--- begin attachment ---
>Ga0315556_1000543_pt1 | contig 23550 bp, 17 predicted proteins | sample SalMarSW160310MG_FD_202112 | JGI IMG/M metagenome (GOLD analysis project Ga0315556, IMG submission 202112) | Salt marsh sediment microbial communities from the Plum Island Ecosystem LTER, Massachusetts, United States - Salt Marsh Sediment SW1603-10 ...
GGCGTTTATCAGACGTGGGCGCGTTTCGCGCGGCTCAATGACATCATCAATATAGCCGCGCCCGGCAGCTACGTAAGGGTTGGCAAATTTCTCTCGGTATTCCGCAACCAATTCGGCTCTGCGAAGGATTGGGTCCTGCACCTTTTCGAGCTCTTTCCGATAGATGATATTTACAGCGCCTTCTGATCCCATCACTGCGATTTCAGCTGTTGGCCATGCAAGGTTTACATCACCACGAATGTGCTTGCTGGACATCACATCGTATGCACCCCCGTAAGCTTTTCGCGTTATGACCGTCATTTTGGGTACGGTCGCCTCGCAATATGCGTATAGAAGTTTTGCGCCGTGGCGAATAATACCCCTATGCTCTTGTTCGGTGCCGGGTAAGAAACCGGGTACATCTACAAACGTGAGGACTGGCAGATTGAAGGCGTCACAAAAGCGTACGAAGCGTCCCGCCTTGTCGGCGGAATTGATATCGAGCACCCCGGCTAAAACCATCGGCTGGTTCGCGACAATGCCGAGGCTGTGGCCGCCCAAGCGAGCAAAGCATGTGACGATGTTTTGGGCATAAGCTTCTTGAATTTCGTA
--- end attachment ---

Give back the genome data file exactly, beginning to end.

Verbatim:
>Ga0315556_1000543_pt1 | contig 23550 bp, 17 predicted proteins | sample SalMarSW160310MG_FD_202112 | JGI IMG/M metagenome (GOLD analysis project Ga0315556, IMG submission 202112) | Salt marsh sediment microbial communities from the Plum Island Ecosystem LTER, Massachusetts, United States - Salt Marsh Sediment SW1603-10 ...
GGCGTTTATCAGACGTGGGCGCGTTTCGCGCGGCTCAATGACATCATCAATATAGCCGCGCCCGGCAGCTACGTAAGGGTTGGCAAATTTCTCTCGGTATTCCGCAACCAATTCGGCTCTGCGAAGGATTGGGTCCTGCACCTTTTCGAGCTCTTTCCGATAGATGATATTTACAGCGCCTTCTGATCCCATCACTGCGATTTCAGCTGTTGGCCATGCAAGGTTTACATCACCACGAATGTGCTTGCTGGACATCACATCGTATGCACCCCCGTAAGCTTTTCGCGTTATGACCGTCATTTTGGGTACGGTCGCCTCGCAATATGCGTATAGAAGTTTTGCGCCGTGGCGAATAATACCCCTATGCTCTTGTTCGGTGCCGGGTAAGAAACCGGGTACATCTACAAACGTGAGGACTGGCAGATTGAAGGCGTCACAAAAGCGTACGAAGCGTCCCGCCTTGTCGGCGGAATTGATATCGAGCACCCCGGCTAAAACCATCGGCTGGTTCGCGACAATGCCGAGGCTGTGGCCGCCCAAGCGAGCAAAGCATGTGACGATGTTTTGGGCATAAGCTTCTTGAATTTCGTA